A cross between a deconstructed Rolling Stones, the ramshackle anarchy of The Holy Modal Rounders, The twisted delta blues of the Magic Band and the cabaret of Frank Zappa, The Fiery Furnaces create a multi-faceted style that has few precedents. The lead vocals of Eleonor Friedberger is from the Janis Joplin/Patti Smith shaman-preacher tradition. This album is bursting with chaotic creativity and fresh ideas.

 

Ys (2006) Joanna Newsom
This groundbreaking piece of work merges the stream of consciousness-style of Astral Weeks with the narrative melodrama of Blonde On Blonde-era Dylan. Arguably, the highlights of this extraordinary moving album are Emily, a 12 minute tour de force of brilliant free-form vocals set against a sparse orchestral soundscape, and the spellbinding finale Cosmia. This is an exceptional work of art and one of the key pieces of the new millennium.

 

May I Sing With Me (1992)  Yo La Tengo
This album is a triumph of folk-rock melody and garage-rock guitar noise which skillfully navigates a maniacal violence and a delicate contemplation. The bass that drives Mushroom Cloud Of Hiss is one of rock’s greatest moments. Yo La Tengo are one of the most important groups of the 1990s. May I Sing With Me is their best and most complete album.

 

Our Mother The Mountain (1969) Townes Van Zandt
Borrowing elements from folk, country, blues and tex-mex, Van Zandt’s music is emotionally intense. His gentle acoustic style has a unique desolate quality to it and his stories are simultaneously intimate, tender and universal. Alongside Dylan and Cohen, Townes Van Zandt is one of rocks greatest ever poets. Critical recognition of his work is long overdue. Our Mother The Mountain is a masterpiece.

 

After Bathing At Baxter’s (1967) Jefferson Airplane
Arguably one of the greatest artistic achievement of the psychedelic era, Bathing was one of the first albums to break free from the conventions of the song format and the pop arrangement. The harmonies are convoluted and the melodies complex – both of which are underscored by superb all-round musicianship. The highlights are the instrumental Spare Chaynge which takes you on an embryonic journey, and the ambitious ‘Ulysses’-inspired Rejoyce in which Grace Slick’s majestic vocals overlay a quite brilliant haunting musicality. This album is an example of a group of exceptional individual talents at the peak of their creative powers working in unison. Baxters is a music for the mind of the mind.

 

Suicide (1977) Suicide
This masterpiece conjures up a sonic intensity of stark minimalism that is breathtakingly original and highly influential. With this seminal album, Alan Vega and Martin Rev perfected a sinister rockabilly. The centrepiece of the album is Frankie Teardrop, the ultimate nightmare, a kind of hyper-sinister Sister Ray for the punk generation. This is arguably the most daring and maniacal ten minutes of sustained drama and tension ever translated to rock music. Vega’s final refrain, “We are all Frankie’s lying in hell” is genuinely disturbing.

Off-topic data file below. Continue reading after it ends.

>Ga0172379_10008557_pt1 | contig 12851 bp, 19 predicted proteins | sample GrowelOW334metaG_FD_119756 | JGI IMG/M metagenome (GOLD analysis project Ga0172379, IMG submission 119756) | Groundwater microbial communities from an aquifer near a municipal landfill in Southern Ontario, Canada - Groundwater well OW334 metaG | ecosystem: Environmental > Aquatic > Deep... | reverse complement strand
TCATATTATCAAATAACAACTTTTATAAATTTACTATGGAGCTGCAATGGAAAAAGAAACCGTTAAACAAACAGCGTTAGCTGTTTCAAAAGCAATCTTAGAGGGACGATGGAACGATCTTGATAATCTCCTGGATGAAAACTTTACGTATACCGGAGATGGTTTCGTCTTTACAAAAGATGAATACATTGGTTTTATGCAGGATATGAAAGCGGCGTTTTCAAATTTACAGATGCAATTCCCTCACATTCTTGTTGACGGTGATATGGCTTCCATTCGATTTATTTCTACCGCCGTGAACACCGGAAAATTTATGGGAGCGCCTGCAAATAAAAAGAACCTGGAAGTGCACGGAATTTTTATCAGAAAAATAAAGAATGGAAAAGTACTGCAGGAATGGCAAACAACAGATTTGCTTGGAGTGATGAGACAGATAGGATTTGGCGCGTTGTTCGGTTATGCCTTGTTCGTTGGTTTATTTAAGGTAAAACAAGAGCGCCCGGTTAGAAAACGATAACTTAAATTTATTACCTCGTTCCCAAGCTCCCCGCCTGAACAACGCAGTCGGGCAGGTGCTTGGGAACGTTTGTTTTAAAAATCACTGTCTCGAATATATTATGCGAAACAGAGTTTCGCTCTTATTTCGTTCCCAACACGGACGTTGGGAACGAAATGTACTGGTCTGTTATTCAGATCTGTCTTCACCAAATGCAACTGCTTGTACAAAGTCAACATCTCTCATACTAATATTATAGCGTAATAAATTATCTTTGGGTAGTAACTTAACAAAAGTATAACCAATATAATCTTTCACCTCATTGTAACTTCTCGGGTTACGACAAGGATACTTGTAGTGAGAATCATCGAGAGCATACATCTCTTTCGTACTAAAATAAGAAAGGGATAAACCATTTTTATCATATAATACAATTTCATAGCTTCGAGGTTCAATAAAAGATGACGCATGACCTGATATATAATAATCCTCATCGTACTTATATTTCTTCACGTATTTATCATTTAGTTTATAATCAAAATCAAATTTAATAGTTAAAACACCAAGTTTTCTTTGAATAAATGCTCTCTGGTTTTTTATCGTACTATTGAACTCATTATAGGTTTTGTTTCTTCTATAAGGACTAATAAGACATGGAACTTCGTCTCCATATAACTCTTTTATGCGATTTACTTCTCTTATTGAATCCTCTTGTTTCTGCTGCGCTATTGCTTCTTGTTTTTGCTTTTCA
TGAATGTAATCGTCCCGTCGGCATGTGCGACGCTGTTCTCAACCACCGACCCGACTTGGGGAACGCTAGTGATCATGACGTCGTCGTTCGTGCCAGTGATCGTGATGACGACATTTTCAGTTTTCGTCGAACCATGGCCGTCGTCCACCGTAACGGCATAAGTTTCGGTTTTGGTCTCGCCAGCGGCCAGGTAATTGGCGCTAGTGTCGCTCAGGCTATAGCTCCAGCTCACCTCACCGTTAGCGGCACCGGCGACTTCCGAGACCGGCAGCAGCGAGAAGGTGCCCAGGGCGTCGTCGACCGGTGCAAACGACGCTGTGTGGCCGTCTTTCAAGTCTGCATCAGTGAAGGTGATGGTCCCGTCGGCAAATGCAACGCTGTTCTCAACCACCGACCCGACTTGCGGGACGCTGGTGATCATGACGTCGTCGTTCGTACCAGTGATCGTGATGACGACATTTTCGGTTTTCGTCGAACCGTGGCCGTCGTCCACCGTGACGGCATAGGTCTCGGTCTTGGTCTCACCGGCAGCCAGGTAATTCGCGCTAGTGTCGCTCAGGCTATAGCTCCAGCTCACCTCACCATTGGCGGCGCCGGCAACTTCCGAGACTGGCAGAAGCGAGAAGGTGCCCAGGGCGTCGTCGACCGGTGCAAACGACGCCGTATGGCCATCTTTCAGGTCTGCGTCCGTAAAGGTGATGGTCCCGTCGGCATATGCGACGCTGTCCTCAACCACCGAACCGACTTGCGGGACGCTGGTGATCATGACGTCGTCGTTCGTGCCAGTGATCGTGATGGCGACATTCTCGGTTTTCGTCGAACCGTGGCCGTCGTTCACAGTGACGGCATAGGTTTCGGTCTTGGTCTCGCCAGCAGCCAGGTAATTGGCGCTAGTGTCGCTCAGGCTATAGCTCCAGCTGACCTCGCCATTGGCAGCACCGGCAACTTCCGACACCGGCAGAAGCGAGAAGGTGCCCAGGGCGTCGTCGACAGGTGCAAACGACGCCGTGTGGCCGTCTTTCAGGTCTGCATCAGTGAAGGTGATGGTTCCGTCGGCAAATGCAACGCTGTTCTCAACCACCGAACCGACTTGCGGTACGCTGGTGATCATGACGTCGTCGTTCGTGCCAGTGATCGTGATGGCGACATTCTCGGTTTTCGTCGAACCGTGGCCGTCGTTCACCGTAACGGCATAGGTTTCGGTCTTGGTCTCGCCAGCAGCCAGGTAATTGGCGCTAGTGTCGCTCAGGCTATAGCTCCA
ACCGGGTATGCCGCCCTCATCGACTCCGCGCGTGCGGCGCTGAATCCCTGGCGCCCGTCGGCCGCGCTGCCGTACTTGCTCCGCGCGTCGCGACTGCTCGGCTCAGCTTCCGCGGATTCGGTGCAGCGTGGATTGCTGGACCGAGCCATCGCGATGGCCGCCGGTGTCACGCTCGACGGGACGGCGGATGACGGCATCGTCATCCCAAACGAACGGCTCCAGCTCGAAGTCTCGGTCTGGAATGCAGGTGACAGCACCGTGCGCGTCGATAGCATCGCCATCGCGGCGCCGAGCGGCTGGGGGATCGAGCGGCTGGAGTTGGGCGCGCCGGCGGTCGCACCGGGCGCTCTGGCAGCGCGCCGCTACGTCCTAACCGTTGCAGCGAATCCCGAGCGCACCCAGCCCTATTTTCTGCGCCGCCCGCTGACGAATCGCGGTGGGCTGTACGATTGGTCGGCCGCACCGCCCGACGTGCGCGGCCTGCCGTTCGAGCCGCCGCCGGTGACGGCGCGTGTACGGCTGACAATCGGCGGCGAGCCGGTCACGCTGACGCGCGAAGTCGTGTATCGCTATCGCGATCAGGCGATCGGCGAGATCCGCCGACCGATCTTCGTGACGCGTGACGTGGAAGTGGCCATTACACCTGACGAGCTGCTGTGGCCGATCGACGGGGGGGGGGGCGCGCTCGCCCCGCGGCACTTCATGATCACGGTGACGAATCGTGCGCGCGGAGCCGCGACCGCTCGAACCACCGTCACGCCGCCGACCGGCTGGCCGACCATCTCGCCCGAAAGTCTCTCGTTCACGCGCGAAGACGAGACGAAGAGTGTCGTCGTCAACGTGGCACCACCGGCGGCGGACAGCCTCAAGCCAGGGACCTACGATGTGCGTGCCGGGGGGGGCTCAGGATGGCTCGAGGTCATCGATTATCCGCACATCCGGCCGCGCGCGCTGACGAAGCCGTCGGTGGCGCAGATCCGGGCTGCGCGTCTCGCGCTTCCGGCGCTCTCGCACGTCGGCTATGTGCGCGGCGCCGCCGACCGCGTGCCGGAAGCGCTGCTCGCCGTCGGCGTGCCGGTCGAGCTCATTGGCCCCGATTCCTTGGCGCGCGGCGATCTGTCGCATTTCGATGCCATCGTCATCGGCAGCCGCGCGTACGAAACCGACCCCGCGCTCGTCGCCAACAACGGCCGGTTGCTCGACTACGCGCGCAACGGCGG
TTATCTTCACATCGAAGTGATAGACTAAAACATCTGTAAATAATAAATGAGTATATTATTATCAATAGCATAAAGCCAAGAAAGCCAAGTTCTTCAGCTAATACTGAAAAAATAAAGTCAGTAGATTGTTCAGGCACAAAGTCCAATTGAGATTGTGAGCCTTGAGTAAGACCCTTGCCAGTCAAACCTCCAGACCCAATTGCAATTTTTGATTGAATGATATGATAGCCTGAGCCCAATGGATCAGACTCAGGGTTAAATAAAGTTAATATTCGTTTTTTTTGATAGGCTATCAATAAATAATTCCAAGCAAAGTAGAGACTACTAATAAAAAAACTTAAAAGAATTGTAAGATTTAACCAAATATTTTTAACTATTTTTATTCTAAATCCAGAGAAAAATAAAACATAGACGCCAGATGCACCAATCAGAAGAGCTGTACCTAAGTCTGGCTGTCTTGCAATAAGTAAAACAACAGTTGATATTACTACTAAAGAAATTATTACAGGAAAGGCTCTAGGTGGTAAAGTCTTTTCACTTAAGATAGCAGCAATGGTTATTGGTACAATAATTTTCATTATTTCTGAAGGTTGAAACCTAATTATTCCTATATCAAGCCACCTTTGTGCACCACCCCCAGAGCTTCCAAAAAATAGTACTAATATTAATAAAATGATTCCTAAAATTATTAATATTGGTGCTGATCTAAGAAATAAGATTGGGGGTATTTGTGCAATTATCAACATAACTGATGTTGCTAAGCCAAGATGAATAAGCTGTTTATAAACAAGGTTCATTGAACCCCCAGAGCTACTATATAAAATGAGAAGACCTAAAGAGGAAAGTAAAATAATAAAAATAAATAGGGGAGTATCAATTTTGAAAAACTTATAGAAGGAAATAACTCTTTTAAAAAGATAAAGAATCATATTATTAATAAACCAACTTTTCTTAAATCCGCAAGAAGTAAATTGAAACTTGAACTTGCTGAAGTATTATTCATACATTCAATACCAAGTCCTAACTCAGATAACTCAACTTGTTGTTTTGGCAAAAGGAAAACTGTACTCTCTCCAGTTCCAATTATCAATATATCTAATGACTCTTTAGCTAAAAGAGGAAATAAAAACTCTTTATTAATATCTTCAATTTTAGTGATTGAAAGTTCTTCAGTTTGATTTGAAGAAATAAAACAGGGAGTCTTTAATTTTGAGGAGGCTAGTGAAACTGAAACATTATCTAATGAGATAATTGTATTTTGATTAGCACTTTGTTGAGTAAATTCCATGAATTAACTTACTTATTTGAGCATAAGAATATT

Rickie Lee Jones (1979) Rickie Lee Jones
Arguably the greatest female singer-songwriter album of all-time, Rickie Lee Jones’ erudite depictions of moral decay and alienation within the US urban metropolis resonates with the work of Tom Waits. This is an album that fluctuates between the physical and spiritual as Jones intelligently and emotionally navigates a space which seems to bridge the visionary with the romantic in a way that has probably only ever been matched within the singer-songwriter genre by Joni Mitchell.

 

Paris, Texas (1985) Ry Cooder
Ry Cooder’s slide-guitar work that’s the foundation for the soundscape Paris, Texas is based on Blind Willie Johnson’s Dark Was the Night (Cold Was the Ground). Cooder’s brilliantly arranged and composed theme that formed the soundtrack to the film of the same name, is a haunting and atmospheric piece that reconstitutes definitive eras and styles. The result is a work of profound metaphysical and existential beauty. In the words of one critic“Cooder has a unique talent to internalize the ethnic traditions of other peoples, to turn them into a universal voice discharged through sophisticated arrangements but, to synthesize nostalgic regret and scientific philology. The stamp is his job.”

50 classic albums to listen to before you die (1/5)

By Daniel Margrain

TNT (1998)  Tortoise
Musically and technically as clinically executed as anything produced by the German masters, Can, Tortoise add a modern twist to the classical minimalist/jazz & prog-Canterbury genres. Despite the albums fusing of a multitude of influences – Miles Davis, Soft Machine, Steve Reich, Ennio Morricone – there is enough rhythmic experimentation by way of funk, dub and even Caribbean timbres that give the music on this record a wonderfully flowing and distinct richness.

 

We’re Only In It For The Money (1968) The Mother’s Of Invention
This visionary work (alongside Captain Beefheart and the Velvet Underground), virtually invented what was to become the punk aesthetic. Frank Zappa’s cynicism and cutting wit is evident throughout the album. This, the third masterpiece of his psychedelic trilogy, is similar in structure to his first two, but this is possibly his most accomplished. Here he uses the collage of parody with added brilliant technical expertise. The album is the musical equivalent of a Burroughs novel – each cut-and paste piece while seemingly fragmented, are in fact welded into a seamless narrative continuity.

 

Have A Marijuana (1969) David Peel